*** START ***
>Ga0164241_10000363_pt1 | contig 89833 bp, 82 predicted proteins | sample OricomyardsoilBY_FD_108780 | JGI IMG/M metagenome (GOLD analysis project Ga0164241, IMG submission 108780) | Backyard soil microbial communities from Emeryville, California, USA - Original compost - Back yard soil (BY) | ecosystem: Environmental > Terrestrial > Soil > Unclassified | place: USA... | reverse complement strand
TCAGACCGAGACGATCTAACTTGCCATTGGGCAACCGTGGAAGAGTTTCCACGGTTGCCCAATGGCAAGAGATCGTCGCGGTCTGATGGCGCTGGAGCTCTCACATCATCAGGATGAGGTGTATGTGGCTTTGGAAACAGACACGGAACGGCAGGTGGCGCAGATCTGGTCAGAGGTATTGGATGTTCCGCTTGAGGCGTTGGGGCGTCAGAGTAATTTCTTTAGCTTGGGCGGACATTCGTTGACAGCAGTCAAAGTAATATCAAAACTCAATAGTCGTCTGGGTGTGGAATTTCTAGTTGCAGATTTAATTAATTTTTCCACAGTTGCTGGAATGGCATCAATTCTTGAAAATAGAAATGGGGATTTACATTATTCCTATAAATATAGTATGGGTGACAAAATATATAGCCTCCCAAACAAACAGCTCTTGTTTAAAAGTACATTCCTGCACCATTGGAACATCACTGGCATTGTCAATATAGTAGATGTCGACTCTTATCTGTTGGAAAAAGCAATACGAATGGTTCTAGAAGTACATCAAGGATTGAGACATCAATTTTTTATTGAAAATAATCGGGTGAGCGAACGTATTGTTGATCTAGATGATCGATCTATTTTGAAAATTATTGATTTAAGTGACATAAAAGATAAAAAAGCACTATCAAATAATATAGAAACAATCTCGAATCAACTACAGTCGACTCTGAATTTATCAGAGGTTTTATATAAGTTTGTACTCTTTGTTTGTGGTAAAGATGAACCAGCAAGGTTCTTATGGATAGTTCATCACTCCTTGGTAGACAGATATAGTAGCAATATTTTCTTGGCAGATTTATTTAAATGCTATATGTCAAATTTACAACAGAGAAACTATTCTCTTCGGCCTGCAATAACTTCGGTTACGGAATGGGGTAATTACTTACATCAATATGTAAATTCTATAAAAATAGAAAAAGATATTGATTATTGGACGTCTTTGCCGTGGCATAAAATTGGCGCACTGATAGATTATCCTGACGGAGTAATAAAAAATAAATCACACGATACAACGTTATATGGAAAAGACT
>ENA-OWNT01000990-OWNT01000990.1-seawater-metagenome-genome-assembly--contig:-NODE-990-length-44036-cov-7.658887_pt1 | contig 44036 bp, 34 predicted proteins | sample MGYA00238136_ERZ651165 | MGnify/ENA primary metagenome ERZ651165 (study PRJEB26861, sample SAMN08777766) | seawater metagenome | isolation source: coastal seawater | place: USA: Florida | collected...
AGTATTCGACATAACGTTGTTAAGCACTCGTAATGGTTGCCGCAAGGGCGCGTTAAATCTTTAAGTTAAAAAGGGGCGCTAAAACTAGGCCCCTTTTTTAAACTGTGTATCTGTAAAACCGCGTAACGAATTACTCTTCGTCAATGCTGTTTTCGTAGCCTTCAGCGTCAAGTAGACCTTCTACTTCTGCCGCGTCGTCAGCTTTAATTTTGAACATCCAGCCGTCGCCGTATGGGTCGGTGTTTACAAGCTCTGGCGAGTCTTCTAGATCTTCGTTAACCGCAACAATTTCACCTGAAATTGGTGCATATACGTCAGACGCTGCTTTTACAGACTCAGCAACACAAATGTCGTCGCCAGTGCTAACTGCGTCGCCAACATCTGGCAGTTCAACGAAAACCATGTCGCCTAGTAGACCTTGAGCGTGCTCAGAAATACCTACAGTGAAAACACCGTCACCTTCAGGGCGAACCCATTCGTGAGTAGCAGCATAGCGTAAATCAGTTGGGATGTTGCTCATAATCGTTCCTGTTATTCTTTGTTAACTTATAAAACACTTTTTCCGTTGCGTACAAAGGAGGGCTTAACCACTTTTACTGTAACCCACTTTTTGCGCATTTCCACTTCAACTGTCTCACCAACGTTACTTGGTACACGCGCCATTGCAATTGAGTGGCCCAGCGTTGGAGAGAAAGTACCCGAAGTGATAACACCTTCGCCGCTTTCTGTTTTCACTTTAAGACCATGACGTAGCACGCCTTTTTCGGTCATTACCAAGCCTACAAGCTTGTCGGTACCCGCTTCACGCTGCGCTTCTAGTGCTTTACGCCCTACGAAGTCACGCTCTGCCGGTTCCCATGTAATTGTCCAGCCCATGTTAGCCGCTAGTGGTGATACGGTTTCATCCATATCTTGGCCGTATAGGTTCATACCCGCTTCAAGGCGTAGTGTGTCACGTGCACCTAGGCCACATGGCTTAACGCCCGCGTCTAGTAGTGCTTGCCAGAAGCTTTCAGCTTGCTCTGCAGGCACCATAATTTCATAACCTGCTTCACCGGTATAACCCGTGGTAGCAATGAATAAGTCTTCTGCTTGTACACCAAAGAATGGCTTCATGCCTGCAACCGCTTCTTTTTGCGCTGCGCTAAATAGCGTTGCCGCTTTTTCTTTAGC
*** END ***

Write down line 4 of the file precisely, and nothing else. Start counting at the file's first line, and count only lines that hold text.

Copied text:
AGTATTCGACATAACGTTGTTAAGCACTCGTAATGGTTGCCGCAAGGGCGCGTTAAATCTTTAAGTTAAAAAGGGGCGCTAAAACTAGGCCCCTTTTTTAAACTGTGTATCTGTAAAACCGCGTAACGAATTACTCTTCGTCAATGCTGTTTTCGTAGCCTTCAGCGTCAAGTAGACCTTCTACTTCTGCCGCGTCGTCAGCTTTAATTTTGAACATCCAGCCGTCGCCGTATGGGTCGGTGTTTACAAGCTCTGGCGAGTCTTCTAGATCTTCGTTAACCGCAACAATTTCACCTGAAATTGGTGCATATACGTCAGACGCTGCTTTTACAGACTCAGCAACACAAATGTCGTCGCCAGTGCTAACTGCGTCGCCAACATCTGGCAGTTCAACGAAAACCATGTCGCCTAGTAGACCTTGAGCGTGCTCAGAAATACCTACAGTGAAAACACCGTCACCTTCAGGGCGAACCCATTCGTGAGTAGCAGCATAGCGTAAATCAGTTGGGATGTTGCTCATAATCGTTCCTGTTATTCTTTGTTAACTTATAAAACACTTTTTCCGTTGCGTACAAAGGAGGGCTTAACCACTTTTACTGTAACCCACTTTTTGCGCATTTCCACTTCAACTGTCTCACCAACGTTACTTGGTACACGCGCCATTGCAATTGAGTGGCCCAGCGTTGGAGAGAAAGTACCCGAAGTGATAACACCTTCGCCGCTTTCTGTTTTCACTTTAAGACCATGACGTAGCACGCCTTTTTCGGTCATTACCAAGCCTACAAGCTTGTCGGTACCCGCTTCACGCTGCGCTTCTAGTGCTTTACGCCCTACGAAGTCACGCTCTGCCGGTTCCCATGTAATTGTCCAGCCCATGTTAGCCGCTAGTGGTGATACGGTTTCATCCATATCTTGGCCGTATAGGTTCATACCCGCTTCAAGGCGTAGTGTGTCACGTGCACCTAGGCCACATGGCTTAACGCCCGCGTCTAGTAGTGCTTGCCAGAAGCTTTCAGCTTGCTCTGCAGGCACCATAATTTCATAACCTGCTTCACCGGTATAACCCGTGGTAGCAATGAATAAGTCTTCTGCTTGTACACCAAAGAATGGCTTCATGCCTGCAACCGCTTCTTTTTGCGCTGCGCTAAATAGCGTTGCCGCTTTTTCTTTAGC